The great part about traveling is the adventure. Even if you plan a trip for a year and pick out your activities and meal plans or even which room you prefer, there are still variables that are the things that make your trip unique.
On our trip the things that made it unique were the unpredictability of the environment, the people that worked in the camps, the other travelers along the way and the surprises planned by the camp staff.
Our days in Botswana were amazing, the weather was fantastic and we had great animal viewings. On the third day we caught up again with our family and friend who we started with in Cape Town. We welcomed them as they arrived and the camp manager let Allan do the initial briefing. Upon arrival at these remote places you have to sit down and get the rules and regs and sign that you heard them all and if you get eaten by a lion, well, cie la vie!
Any way, safety is their main concern and you are informed that you can not move about at night without an escort ( who would?) and they also tell you to use all your senses while in this area even when you are moving about during the day.
Allan reviewed all this with Clive, Tee and Penny and then we went to the delta for a Mokoro ride. A mokoro is a boat carved out of a tree trunk used by the local people to navigate the water. We were worried about the hippos and the crocs and the sun was setting so were really weren't going to get that far anyway and so we decided to give it a try. Beautiful and peaceful are words that are not worthy of the scene. The lighting due to the setting sun was phenomenal lighting up the clouds in the eastern sky.
We heard some hippos and Clive and Tee raced back to shore, we all came back soon after and had a drink to celebrate the day on the shore line with our guide and some other guests. We listened to the frogs and watched the sun go down and thought how lucky we were not to have ended up in the delta.
The next day we hunted lions with our guide ST, none of us thought we would find them, but he knew where they were from listening to them calling the night before. We still didn't believe it would happen as we drove for about an hour and saw nothing then all of a sudden there they were on the side of the road. One male, three females and five male cubs, we spent the morning watching them and what a treat it was. Their behavior is so interesting, if anyone of the lions got up they went over to the male to greet him. They were usually pushed away with a big paw or were subjected to a low growl, yawn and if lucky a lovely lion lick! All the lion pictures I have posted or will add are from that morning.
For the afternoon game drive ST wanted to find these rare sable antelope, I never heard of them and we saw many other animals along the way and stopped for viewing and thousands of photographs. ST never gave up on the Antelope and late in the afternoon he started the search through very tall grass and low and behold we got to a clearing under a tree and there they were. We thought it was a set up! Of course it was't.
So now the sun is setting and we have missed our sundowner and we all agree it's better to just go back to the camp and get ready for dinner. ST took a strange wrong turn as we got close to the camp and he said it was a short cut... no, it was the best bonfire, BBQ and dinner party in the bush you have ever seen. Long table with white table cloth set for 16 and chairs around the fire and a bar set up behind that, this was an amazing site. As we arrived the staff sang a welcome song which I hope to be able to put on the slide show I will be making soon.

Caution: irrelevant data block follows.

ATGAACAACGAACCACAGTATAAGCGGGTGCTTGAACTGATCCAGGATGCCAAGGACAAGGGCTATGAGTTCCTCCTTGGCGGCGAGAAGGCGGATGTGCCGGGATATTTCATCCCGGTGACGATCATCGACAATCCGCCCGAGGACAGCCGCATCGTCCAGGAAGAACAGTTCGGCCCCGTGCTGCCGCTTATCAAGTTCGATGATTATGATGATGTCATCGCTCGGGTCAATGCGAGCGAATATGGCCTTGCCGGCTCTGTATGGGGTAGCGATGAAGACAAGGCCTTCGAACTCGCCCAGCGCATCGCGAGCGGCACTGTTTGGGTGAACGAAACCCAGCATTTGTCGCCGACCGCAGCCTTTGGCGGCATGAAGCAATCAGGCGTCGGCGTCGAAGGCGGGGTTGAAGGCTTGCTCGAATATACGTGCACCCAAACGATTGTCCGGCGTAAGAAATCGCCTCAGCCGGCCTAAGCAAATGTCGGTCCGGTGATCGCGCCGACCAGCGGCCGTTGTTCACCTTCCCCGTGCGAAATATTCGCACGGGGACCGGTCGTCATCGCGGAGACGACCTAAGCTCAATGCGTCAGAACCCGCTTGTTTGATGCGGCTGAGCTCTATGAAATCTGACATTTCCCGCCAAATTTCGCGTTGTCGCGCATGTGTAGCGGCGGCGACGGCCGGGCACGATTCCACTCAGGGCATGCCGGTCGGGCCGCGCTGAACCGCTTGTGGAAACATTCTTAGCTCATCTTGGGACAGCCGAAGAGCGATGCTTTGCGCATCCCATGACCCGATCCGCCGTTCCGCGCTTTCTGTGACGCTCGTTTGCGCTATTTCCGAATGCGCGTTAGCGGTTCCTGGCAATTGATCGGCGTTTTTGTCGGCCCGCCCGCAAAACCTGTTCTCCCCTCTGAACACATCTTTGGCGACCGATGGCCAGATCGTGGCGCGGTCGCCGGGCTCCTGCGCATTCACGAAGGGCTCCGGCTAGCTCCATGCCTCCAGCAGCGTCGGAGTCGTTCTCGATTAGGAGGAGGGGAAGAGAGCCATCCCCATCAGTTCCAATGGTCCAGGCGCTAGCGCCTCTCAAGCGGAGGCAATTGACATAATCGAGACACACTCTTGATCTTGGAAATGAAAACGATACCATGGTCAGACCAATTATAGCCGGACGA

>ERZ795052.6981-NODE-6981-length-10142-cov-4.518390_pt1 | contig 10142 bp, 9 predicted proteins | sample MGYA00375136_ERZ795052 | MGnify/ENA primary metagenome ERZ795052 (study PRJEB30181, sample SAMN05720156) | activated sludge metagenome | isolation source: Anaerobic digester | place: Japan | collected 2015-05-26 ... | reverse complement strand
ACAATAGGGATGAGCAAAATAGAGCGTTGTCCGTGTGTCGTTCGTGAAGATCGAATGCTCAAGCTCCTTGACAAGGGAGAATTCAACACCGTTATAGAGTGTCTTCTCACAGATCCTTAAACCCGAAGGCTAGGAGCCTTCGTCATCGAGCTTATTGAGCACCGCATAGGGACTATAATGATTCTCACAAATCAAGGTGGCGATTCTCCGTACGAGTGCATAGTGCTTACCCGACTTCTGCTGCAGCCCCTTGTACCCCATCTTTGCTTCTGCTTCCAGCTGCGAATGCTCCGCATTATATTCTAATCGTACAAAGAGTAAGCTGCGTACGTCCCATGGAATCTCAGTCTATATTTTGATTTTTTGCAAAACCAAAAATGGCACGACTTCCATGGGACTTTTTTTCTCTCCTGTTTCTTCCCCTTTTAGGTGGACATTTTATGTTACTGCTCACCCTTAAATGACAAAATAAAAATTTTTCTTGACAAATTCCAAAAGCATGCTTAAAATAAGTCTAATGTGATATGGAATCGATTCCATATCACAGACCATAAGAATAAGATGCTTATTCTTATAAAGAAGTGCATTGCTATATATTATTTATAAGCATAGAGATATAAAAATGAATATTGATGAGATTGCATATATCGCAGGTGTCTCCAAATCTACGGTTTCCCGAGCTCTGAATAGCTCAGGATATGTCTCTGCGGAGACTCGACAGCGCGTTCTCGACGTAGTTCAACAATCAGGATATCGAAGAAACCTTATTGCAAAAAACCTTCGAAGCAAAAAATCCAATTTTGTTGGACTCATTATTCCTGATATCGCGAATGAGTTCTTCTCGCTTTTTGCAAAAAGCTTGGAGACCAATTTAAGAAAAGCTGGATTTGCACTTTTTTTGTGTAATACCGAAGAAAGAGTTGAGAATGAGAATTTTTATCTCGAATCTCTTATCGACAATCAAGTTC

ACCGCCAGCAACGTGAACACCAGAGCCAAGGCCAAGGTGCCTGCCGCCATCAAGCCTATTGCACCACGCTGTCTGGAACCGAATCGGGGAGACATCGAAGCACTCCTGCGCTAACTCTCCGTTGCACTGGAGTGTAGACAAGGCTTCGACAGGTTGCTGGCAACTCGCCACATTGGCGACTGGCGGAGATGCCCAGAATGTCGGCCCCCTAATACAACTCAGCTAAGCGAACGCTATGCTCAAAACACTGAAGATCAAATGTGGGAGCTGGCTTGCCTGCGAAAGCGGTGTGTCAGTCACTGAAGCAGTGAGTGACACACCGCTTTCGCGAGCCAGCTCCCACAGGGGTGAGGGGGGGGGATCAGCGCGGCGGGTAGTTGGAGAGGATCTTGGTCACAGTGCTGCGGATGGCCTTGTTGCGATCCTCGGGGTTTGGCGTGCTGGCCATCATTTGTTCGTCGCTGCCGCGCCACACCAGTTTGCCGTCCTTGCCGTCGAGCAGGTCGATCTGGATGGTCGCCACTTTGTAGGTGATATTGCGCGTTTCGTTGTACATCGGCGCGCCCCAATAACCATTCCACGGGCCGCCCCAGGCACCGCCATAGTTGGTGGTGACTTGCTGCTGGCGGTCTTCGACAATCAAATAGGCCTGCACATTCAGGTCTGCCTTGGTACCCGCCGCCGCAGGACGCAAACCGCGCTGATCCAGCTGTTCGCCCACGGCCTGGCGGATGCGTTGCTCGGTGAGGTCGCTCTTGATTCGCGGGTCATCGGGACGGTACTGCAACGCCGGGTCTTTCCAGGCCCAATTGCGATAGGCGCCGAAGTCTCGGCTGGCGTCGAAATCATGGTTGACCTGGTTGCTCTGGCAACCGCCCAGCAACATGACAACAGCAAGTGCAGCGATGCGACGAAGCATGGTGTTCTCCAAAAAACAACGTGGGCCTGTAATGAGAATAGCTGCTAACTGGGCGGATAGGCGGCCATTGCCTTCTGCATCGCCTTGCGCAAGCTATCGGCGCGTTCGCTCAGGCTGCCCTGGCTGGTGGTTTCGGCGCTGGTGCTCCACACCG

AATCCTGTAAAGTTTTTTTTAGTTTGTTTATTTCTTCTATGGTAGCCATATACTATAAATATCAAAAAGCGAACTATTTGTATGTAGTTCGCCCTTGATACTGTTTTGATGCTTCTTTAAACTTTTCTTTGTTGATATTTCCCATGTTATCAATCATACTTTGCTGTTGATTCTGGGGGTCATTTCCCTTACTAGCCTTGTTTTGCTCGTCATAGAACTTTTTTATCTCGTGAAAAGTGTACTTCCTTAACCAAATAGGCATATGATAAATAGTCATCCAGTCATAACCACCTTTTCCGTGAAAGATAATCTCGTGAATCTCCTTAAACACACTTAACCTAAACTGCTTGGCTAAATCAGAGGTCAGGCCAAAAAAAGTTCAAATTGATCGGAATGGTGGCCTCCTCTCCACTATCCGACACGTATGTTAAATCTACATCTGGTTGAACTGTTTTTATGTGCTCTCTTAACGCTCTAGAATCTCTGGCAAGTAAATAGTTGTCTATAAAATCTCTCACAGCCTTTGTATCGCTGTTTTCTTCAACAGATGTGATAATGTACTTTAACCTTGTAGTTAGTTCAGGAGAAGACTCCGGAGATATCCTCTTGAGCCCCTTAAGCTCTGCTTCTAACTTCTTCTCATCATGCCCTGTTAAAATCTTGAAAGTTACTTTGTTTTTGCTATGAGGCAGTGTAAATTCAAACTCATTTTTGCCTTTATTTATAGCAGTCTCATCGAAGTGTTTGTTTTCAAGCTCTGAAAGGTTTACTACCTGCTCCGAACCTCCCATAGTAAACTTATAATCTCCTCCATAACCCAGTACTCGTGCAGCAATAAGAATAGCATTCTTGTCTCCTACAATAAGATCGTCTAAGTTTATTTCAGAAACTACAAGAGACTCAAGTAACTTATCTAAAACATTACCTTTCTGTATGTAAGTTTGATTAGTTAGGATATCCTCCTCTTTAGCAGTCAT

Several vehicles arrived behind us and I think we were eleven guests all together plus our guides and some of the camp staff. (Our camp had occupancy for only 12 people and the other half of the camp could accommodate 24).
After we got our refreshments and sat down around the fire, our camp manager made a formal welcome and informed us that we had some special guests in our group. First Lemi, then Ant the head guide and then Pat an astronomy professor from Ann Arbor Michigan.
Demi gave us a brief description of the constellations we could see with our eyes including the southern cross, the big dipper ( which is upside down), Orion's belt, Scorpio and more. We were all thrilled for this description, then Ant introduced the professor who gave us a little more info about things that were not so obvious and let us know that after dinner we could view some of these amazing sites with the telescopes set up in the field! We looked at the jewel box which if I remember correctly is near one of the stars in the southern cross and that is where stars are born. Pat reminded us that the light we saw reflecting off the stars was old light and if the stars were not there anymore we would only know that three, four or more years from now when the light arrives here for us to see. Some of the concepts were hard to wrap my brain around, but looking at Saturn with it's rings was easy to appriciate. It looked like what you might think a flying saucer looks like and I will keep that picture and moment in my mind forever.
Wow, what a night. I sat with Pat and his wife Pat and their guide Ono, at dinner and we had the best time. Pat (the wife, they are both Pat ) and I connected right away and exchanged email addresses. The are traveling with Ono for 15 days and had just come from the Kalahari. They went for a night walk with the bushman of the Kalahari and it sounded amazing, I want to do that on our next trip. Yes, of course there must be a next trip!
This lovely night went on until late, we ate amazing food hot off the grill with lovely people and stargazing to top it all off, this was indeed a night to remember.
View from the vehicle